09 September 2008
The tofu thingies with some corn soup (and squid there in the back for the seafood eaters in the family).
What to do with tokwa (or tao kwa, if you are Thai)? This pressed soy cake has less moisture (and is therefore drier and firmer) than other forms of tofu. It is also way cheaper.
Usually, a little bit of crunch or flavor sets it up for me. When it's extremely crunchy and cooked through, I can eat it without sauce. It's a good substitute for meat in dishes. And also, it's a good substitute for fake meat that is substituted for meat in dishes. (Fake meat sucks!)
Earlier this week we were supposed to do the whole simple tofu-balsamic vinegar thing, but the lure of the garden lured. After some foraging, I came in and made a paste of lemongrass, garlic, and guava in the dikdikan and cooked it over low heat with a bit of mascobado sugar, soy sauce, and sesame oil.
Guava season! Peeling, before removing the seeds of this small sucka.
Meanwhile, I sliced each cake of tokwa in half. I fried them until they were adequately brown and slightly crispy. I laid these out like small sandwiches and spread the lemongrass paste on them. I then laid several leaves of kulitis on, and covered with the other half of tokwa.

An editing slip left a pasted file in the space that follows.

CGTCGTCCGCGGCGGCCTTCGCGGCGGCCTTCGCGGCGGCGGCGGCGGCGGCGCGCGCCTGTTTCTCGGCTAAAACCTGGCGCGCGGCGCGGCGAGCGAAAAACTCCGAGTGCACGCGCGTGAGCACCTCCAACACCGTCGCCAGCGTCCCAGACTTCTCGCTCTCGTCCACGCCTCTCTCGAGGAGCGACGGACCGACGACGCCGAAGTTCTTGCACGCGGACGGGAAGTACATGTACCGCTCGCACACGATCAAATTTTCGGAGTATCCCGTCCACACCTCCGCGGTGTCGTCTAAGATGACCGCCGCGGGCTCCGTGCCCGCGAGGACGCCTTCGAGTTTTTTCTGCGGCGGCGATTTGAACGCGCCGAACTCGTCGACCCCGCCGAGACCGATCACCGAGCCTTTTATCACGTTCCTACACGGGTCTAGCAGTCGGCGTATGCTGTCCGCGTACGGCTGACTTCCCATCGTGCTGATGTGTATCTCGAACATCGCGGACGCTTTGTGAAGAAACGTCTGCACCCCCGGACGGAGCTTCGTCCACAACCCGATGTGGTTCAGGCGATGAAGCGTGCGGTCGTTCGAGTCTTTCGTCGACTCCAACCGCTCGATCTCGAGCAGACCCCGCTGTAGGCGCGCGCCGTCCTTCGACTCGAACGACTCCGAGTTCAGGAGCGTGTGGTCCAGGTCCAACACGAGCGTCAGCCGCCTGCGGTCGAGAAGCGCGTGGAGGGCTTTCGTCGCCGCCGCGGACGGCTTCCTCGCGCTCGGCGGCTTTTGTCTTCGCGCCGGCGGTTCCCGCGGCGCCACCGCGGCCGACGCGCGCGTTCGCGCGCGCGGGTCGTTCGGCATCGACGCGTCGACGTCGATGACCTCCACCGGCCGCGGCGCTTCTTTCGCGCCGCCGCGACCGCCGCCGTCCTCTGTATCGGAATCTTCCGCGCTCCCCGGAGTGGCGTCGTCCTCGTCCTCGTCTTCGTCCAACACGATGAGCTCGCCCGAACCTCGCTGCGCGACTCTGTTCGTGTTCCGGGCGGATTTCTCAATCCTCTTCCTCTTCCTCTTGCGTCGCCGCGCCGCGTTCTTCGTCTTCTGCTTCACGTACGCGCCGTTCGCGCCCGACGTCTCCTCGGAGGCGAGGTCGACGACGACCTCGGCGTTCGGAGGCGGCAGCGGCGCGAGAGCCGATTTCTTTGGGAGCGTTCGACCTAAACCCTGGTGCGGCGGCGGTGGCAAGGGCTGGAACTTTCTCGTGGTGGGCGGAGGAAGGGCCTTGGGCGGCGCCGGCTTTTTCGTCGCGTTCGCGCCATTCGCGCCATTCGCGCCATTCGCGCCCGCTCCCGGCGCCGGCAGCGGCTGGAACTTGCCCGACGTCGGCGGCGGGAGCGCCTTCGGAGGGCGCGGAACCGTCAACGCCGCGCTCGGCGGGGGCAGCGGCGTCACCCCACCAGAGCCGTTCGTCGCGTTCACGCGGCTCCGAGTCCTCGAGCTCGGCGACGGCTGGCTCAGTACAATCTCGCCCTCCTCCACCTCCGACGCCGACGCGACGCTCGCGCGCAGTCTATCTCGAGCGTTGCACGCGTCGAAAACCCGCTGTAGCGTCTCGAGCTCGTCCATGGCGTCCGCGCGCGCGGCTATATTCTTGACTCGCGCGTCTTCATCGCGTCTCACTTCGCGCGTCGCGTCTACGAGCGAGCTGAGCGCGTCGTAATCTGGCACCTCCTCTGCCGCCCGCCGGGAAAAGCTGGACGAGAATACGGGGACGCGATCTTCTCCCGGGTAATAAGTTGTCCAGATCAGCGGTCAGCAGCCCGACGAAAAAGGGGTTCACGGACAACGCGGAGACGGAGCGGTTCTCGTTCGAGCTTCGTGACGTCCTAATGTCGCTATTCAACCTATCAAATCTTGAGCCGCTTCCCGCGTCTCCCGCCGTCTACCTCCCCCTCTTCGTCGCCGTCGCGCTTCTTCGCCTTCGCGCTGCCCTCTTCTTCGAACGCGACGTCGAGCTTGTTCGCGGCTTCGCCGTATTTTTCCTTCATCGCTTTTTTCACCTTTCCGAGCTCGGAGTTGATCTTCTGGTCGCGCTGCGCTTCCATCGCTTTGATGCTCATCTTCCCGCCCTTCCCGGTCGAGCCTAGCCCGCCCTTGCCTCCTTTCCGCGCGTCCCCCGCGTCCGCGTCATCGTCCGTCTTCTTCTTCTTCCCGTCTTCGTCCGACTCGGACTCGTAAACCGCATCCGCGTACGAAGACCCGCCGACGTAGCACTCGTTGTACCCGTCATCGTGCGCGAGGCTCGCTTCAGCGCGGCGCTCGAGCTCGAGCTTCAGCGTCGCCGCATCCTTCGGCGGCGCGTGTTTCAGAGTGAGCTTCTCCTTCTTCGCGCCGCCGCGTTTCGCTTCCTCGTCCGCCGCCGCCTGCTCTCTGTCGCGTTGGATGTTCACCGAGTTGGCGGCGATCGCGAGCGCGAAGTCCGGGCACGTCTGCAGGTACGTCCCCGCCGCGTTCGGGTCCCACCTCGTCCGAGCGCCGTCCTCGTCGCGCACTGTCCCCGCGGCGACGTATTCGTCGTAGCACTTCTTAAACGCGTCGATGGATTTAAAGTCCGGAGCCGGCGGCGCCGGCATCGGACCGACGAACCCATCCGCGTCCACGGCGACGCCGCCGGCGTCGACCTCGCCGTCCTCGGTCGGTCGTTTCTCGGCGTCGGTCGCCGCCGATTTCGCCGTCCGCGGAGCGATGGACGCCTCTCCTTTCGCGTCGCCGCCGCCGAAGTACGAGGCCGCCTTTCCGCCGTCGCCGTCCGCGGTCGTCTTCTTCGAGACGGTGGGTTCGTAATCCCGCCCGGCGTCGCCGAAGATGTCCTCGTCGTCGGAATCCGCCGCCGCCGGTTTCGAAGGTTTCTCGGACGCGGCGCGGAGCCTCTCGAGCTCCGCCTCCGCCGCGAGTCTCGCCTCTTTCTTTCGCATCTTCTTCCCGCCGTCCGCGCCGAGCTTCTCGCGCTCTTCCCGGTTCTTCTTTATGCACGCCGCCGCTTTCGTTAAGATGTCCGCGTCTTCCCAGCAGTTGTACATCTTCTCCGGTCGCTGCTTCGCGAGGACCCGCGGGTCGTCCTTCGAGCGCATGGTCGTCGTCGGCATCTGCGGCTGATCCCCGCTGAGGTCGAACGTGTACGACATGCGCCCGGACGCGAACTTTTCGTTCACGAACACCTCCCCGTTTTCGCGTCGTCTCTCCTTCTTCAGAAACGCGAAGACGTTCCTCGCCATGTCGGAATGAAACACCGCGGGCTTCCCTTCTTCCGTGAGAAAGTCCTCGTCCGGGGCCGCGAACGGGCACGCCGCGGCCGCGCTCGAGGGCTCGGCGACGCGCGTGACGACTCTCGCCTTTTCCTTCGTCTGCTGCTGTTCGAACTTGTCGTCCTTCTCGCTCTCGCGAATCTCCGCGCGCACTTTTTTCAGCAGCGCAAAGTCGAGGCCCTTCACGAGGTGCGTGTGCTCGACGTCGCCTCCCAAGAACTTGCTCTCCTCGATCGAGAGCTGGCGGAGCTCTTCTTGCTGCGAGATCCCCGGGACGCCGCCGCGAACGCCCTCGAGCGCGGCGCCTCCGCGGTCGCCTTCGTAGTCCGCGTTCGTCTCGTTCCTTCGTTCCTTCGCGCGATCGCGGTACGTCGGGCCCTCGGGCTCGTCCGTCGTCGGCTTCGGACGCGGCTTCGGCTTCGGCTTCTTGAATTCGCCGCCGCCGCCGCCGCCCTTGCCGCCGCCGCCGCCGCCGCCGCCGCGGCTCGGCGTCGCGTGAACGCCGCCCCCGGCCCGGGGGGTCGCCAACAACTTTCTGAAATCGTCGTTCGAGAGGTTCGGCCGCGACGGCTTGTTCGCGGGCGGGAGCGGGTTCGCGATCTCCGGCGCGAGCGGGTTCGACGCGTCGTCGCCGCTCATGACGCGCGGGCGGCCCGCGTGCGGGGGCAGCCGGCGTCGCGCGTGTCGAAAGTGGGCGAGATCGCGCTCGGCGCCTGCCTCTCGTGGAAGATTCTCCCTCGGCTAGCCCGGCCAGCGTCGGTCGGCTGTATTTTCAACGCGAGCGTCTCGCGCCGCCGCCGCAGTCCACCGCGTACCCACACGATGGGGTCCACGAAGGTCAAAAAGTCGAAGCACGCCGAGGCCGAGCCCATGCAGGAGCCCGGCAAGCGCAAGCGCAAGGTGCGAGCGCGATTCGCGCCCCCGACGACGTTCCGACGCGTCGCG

It is okay to play with your food before serving it.
And on top went some malunggay leaves, arranged like a little flower. The rest of the paste went on in similarly dotty fashion. In the end, I took the oil from cooking the paste, mixed it with more soy sauce, and drizzled it on top. Drizzled sounds fancy, no?
My brother said it was a bit too garlicky for his tastes. I, on the other hand, am a screaming fan of garlic. I wish I made more paste, and just slathered the whole thing with flavor.
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